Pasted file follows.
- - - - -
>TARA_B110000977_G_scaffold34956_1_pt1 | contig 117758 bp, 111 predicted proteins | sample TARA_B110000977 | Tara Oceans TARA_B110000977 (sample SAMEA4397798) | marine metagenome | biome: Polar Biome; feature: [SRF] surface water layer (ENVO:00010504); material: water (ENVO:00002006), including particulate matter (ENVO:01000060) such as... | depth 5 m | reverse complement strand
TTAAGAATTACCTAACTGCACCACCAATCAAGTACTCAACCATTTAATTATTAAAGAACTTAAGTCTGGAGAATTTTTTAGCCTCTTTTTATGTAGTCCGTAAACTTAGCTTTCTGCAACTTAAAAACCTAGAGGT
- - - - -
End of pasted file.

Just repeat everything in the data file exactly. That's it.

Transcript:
>TARA_B110000977_G_scaffold34956_1_pt1 | contig 117758 bp, 111 predicted proteins | sample TARA_B110000977 | Tara Oceans TARA_B110000977 (sample SAMEA4397798) | marine metagenome | biome: Polar Biome; feature: [SRF] surface water layer (ENVO:00010504); material: water (ENVO:00002006), including particulate matter (ENVO:01000060) such as... | depth 5 m | reverse complement strand
TTAAGAATTACCTAACTGCACCACCAATCAAGTACTCAACCATTTAATTATTAAAGAACTTAAGTCTGGAGAATTTTTTAGCCTCTTTTTATGTAGTCCGTAAACTTAGCTTTCTGCAACTTAAAAACCTAGAGGT